Robinson: Hello, Dean.
Borg: I want to, Virgil, first talk with you about grains. Let's start out with wheat, if you will. People are watching the skies. Is that wheat market at all weather driven?
Robinson: Well, some geographies are, Dean. The winter wheat harvest is in progress and progressing rapidly which leads me to a point. I think the seasonal low in hard red winter wheat futures represented by the Kansas City futures market are likely to occur a little earlier this year than in years past. And that is traditionally around the end of June, the first couple of weeks of July. So, in that context, at this point I would be less willing to make sales of hard red winter wheat at this point. I think deferring those sales provided you have the storage and the wherewithal to retain that inventory deeper in the calendar will provide a better selling opportunity.
Borg: And would you at all predict how much deeper into the calendar?
Robinson: I'm guessing sometime in the fourth quarter, that Sept., Oct., Nov. period is traditionally a pretty good period where the market recovers from harvest lows and advances in value.
Borg: What is driving demand right now?
Robinson: Well, price is a strong driving force, Dean. And in that context wheat futures have pulled down now the last three or four weeks by as much as 60 to 75 cents. In the most recent net export weekly sales report wheat sales boomed, bounced nicely and I think that clearly is a result of lower prices. So, lower prices attracted new business, we're competitive globally, global wheat stocks are projected to decline this year about 11% year over year. Rice, another primary food grain, stocks are projected to decline about 12% year over year.
Borg: And that supports wheat?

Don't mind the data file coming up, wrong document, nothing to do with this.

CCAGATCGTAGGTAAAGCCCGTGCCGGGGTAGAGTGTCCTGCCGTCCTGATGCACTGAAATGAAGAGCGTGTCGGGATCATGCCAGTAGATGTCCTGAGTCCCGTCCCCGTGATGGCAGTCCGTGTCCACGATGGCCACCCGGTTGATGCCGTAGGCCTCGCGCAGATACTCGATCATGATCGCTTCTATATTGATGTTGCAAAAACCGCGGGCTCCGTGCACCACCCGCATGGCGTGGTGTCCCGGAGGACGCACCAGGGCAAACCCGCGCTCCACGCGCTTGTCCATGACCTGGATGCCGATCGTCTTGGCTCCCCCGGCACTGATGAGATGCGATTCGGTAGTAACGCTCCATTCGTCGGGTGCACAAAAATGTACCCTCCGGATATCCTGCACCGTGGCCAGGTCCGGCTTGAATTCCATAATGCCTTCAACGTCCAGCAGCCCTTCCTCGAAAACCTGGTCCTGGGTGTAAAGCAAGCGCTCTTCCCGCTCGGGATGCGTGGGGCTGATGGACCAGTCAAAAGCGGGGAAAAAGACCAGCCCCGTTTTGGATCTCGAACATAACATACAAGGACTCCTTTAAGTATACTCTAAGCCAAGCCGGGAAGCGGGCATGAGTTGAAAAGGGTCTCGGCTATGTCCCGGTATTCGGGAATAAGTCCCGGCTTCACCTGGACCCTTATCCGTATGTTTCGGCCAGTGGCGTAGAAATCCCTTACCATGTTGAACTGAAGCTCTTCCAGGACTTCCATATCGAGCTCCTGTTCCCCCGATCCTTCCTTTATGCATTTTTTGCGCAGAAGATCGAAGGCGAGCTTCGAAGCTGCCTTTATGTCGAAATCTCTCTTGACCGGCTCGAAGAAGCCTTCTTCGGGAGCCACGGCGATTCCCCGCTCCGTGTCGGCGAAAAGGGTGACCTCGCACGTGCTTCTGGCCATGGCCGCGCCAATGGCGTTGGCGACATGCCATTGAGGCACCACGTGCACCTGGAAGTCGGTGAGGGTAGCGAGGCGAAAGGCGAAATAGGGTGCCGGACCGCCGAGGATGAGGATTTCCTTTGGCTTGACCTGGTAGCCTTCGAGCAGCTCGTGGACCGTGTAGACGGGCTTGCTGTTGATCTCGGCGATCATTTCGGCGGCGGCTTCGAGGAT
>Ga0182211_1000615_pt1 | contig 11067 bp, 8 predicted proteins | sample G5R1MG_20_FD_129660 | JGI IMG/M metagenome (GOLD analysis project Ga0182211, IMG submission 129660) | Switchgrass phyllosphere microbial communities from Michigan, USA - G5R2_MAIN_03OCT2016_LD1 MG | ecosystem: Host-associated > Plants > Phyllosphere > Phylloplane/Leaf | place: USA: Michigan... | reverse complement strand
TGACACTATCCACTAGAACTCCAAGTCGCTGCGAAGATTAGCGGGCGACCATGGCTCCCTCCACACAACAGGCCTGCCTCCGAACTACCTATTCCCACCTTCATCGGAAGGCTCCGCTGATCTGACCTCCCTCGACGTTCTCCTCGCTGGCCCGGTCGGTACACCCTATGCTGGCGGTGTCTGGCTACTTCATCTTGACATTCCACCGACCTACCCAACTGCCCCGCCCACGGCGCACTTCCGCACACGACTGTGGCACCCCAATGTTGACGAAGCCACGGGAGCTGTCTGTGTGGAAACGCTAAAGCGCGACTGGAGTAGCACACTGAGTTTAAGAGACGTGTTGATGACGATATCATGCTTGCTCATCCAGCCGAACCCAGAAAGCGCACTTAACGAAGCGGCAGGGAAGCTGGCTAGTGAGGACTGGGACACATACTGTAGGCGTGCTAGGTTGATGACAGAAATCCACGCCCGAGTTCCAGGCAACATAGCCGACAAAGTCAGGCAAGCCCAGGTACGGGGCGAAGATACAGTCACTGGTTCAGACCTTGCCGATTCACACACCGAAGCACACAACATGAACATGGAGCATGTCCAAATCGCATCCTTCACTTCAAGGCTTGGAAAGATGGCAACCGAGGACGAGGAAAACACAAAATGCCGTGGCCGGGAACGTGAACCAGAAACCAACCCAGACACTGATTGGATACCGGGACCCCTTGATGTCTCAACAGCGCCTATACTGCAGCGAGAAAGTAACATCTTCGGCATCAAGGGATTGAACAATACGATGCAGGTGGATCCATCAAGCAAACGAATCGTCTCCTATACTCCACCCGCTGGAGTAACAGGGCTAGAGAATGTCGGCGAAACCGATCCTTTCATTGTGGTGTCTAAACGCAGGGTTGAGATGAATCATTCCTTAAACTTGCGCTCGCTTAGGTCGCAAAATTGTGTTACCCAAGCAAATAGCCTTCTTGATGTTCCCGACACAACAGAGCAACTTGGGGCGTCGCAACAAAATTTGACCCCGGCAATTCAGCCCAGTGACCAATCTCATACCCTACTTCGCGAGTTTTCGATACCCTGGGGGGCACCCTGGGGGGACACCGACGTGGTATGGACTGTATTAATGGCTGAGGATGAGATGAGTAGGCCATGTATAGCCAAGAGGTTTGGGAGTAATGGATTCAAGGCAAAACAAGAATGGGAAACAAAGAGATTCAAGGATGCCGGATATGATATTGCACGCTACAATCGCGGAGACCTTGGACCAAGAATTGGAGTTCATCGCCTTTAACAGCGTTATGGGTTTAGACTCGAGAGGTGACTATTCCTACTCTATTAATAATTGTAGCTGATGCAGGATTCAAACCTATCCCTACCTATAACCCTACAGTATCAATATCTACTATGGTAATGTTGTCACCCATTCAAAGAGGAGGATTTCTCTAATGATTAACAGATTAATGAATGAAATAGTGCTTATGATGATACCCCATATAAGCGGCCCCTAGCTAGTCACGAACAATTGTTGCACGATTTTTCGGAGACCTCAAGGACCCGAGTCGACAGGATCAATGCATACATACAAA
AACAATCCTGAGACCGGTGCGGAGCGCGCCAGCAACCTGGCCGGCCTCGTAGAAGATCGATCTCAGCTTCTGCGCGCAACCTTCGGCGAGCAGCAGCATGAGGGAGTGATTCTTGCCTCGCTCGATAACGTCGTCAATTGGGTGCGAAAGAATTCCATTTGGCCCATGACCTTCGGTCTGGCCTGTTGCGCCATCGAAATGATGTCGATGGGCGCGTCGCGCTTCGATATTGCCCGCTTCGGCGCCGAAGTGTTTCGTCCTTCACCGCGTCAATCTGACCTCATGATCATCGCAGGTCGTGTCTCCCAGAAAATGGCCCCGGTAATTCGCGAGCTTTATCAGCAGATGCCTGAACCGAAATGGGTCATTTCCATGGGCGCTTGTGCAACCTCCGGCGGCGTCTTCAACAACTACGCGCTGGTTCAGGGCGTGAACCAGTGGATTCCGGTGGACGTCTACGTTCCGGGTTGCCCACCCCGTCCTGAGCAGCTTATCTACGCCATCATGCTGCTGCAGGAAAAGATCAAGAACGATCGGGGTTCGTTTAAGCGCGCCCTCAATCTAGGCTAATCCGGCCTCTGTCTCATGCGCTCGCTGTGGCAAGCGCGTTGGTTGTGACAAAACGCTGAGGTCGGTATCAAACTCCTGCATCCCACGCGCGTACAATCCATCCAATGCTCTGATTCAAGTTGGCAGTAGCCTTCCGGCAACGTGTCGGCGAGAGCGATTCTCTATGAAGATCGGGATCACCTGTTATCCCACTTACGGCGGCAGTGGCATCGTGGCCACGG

Robinson: I believe it does. So, in both instances I think given the recent collapse in price there will be better selling opportunities in hard red, soft red winter wheat as well as spring wheat deeper into the calendar year.
Borg: What about the supply?
Robinson: Again, U.S. supplies are forecast to decline, all wheat varieties, about 25% year over year.
Borg: And the world supply down too?
Robinson: Yes, ending stocks will be the lowest they've been in the last 25 years.
Borg: Corn. What is the outlook there?
Robinson: Well, weather there is also a primary factor, Dean. But I'd like to address, if I might for a couple of seconds, some basic demand observations.
Borg: What should producers be aware of?
Robinson: Well, they need to be aware of the fact that demand for corn in each of the last six or seven weeks has increased pretty significantly. Within that net export sales mix I have noticed countries, the likes of South Korea, Thailand, Taiwan, all countries that traditionally have been sourcing their corn out of China, have shifted to the U.S.. A lot of messages there, Dean.
Robinson: But one in particular is the fact that Chinese corn stocks are declining and declining significantly as they ramp up their pork production, their poultry production, their aquaculture. Corn stocks globally are as tight as they've been in the last 30 years. So, while the U.S. futures market has declined of late I think we're quickly approaching areas of pretty dog gone solid support. New crop corn futures in particular, around that $2.50 mark, I don't think at this point in time we're going to spend any appreciable amount of time below that. As a matter of fact I think there will be another opportunity in this crop cycle to see new crop futures back towards that 75 to 80, $2.80 mark.
Borg: Is that causing volatility, those factors, and maybe some others that you might mention in the corn market?
Robinson: You've mentioned most of them, weather creates a great deal of volatility. We have the presence of commodity trading funds, Dean, that have a tendency to accentuate price behavior both higher and lower. So, yes, the market is laden with underlying volatility and that is not likely to change for the next several months.
Borg: In soybeans, any new demand factors at all in that soybean market?
Robinson: I think there are. Year over year the Department of Agriculture is projecting that protein meal consumption will increase about four or five percent led by China as, again, they continue to grow their livestock industry. Vegetable oil consumption projected to grow about five percent year over year led by the EU as they continue to ramp up their biodiesel industry, India and China. So, those demand factors I think have kind of been pushed to the background as we've all concentrated on this big supply of beans here in the northern hemisphere as well in the southern hemisphere. But I think demand is growing, not proportionally, but disproportionally and it's important now, we grow a crop of beans here in the U.S. this crop cycle.